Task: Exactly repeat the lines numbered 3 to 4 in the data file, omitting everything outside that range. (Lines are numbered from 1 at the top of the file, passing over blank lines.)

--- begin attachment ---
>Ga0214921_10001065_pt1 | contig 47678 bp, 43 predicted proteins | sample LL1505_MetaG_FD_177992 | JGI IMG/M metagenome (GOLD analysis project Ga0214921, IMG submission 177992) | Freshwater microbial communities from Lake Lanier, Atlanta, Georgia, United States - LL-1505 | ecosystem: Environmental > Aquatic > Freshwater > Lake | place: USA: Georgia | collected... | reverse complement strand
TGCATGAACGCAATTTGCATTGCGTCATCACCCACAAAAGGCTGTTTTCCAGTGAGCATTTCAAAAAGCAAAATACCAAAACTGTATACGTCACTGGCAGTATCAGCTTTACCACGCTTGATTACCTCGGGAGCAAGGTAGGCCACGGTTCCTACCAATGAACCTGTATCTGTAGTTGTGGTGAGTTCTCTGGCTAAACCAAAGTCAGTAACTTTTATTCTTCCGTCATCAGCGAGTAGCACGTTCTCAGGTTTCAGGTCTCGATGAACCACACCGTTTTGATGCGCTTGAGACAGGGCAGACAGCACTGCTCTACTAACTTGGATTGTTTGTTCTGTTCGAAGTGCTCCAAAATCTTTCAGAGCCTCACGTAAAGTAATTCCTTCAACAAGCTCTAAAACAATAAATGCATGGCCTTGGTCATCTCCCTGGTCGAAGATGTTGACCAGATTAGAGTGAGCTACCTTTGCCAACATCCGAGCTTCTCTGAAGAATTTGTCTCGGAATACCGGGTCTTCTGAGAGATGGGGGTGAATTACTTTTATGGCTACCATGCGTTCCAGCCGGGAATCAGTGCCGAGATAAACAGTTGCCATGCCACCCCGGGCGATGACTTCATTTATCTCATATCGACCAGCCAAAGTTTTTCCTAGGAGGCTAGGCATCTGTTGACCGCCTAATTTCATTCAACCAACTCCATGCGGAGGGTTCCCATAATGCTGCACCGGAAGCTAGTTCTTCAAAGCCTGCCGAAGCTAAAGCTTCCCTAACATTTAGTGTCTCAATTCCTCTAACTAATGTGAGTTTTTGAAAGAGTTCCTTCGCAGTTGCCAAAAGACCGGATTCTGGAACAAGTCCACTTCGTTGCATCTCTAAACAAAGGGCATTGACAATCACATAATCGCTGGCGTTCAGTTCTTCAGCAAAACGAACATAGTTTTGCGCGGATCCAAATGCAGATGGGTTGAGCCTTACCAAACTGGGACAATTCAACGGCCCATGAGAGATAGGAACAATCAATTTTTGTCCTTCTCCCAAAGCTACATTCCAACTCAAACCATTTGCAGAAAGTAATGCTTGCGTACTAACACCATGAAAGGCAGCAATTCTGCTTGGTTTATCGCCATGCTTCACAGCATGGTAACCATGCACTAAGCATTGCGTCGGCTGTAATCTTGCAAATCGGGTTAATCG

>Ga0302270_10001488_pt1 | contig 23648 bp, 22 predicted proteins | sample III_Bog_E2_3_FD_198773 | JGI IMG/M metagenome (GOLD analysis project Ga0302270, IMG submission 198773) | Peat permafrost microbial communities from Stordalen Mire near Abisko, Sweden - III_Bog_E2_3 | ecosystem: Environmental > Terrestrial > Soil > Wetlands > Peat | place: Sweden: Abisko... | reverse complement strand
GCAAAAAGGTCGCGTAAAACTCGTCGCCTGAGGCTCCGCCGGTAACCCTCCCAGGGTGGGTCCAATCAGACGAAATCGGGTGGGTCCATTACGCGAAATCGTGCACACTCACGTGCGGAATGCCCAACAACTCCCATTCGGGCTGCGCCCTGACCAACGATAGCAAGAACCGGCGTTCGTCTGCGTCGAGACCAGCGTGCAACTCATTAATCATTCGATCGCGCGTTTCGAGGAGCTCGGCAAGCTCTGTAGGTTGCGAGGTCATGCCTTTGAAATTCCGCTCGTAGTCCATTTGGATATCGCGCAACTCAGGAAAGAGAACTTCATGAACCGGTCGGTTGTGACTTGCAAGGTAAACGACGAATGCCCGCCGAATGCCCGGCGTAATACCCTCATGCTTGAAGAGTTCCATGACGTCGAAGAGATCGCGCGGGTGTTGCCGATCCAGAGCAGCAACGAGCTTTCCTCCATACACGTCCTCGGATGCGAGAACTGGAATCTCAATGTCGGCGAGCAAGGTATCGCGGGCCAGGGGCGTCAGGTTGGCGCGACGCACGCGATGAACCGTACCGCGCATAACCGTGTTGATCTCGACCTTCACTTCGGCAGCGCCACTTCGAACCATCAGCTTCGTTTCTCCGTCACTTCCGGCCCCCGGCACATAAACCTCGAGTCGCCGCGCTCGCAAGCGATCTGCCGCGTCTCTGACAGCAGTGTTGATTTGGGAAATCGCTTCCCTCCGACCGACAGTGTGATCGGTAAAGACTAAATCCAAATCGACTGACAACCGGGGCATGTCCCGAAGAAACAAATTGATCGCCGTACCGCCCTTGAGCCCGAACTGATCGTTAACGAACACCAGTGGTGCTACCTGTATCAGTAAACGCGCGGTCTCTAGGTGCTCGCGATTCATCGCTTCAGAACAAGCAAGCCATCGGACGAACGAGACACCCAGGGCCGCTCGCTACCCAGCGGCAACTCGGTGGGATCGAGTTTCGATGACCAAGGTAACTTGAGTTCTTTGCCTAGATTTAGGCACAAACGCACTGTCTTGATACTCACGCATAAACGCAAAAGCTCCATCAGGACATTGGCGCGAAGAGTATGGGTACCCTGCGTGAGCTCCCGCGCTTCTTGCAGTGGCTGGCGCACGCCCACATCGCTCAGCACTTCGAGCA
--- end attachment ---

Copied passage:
>Ga0302270_10001488_pt1 | contig 23648 bp, 22 predicted proteins | sample III_Bog_E2_3_FD_198773 | JGI IMG/M metagenome (GOLD analysis project Ga0302270, IMG submission 198773) | Peat permafrost microbial communities from Stordalen Mire near Abisko, Sweden - III_Bog_E2_3 | ecosystem: Environmental > Terrestrial > Soil > Wetlands > Peat | place: Sweden: Abisko... | reverse complement strand
GCAAAAAGGTCGCGTAAAACTCGTCGCCTGAGGCTCCGCCGGTAACCCTCCCAGGGTGGGTCCAATCAGACGAAATCGGGTGGGTCCATTACGCGAAATCGTGCACACTCACGTGCGGAATGCCCAACAACTCCCATTCGGGCTGCGCCCTGACCAACGATAGCAAGAACCGGCGTTCGTCTGCGTCGAGACCAGCGTGCAACTCATTAATCATTCGATCGCGCGTTTCGAGGAGCTCGGCAAGCTCTGTAGGTTGCGAGGTCATGCCTTTGAAATTCCGCTCGTAGTCCATTTGGATATCGCGCAACTCAGGAAAGAGAACTTCATGAACCGGTCGGTTGTGACTTGCAAGGTAAACGACGAATGCCCGCCGAATGCCCGGCGTAATACCCTCATGCTTGAAGAGTTCCATGACGTCGAAGAGATCGCGCGGGTGTTGCCGATCCAGAGCAGCAACGAGCTTTCCTCCATACACGTCCTCGGATGCGAGAACTGGAATCTCAATGTCGGCGAGCAAGGTATCGCGGGCCAGGGGCGTCAGGTTGGCGCGACGCACGCGATGAACCGTACCGCGCATAACCGTGTTGATCTCGACCTTCACTTCGGCAGCGCCACTTCGAACCATCAGCTTCGTTTCTCCGTCACTTCCGGCCCCCGGCACATAAACCTCGAGTCGCCGCGCTCGCAAGCGATCTGCCGCGTCTCTGACAGCAGTGTTGATTTGGGAAATCGCTTCCCTCCGACCGACAGTGTGATCGGTAAAGACTAAATCCAAATCGACTGACAACCGGGGCATGTCCCGAAGAAACAAATTGATCGCCGTACCGCCCTTGAGCCCGAACTGATCGTTAACGAACACCAGTGGTGCTACCTGTATCAGTAAACGCGCGGTCTCTAGGTGCTCGCGATTCATCGCTTCAGAACAAGCAAGCCATCGGACGAACGAGACACCCAGGGCCGCTCGCTACCCAGCGGCAACTCGGTGGGATCGAGTTTCGATGACCAAGGTAACTTGAGTTCTTTGCCTAGATTTAGGCACAAACGCACTGTCTTGATACTCACGCATAAACGCAAAAGCTCCATCAGGACATTGGCGCGAAGAGTATGGGTACCCTGCGTGAGCTCCCGCGCTTCTTGCAGTGGCTGGCGCACGCCCACATCGCTCAGCACTTCGAGCA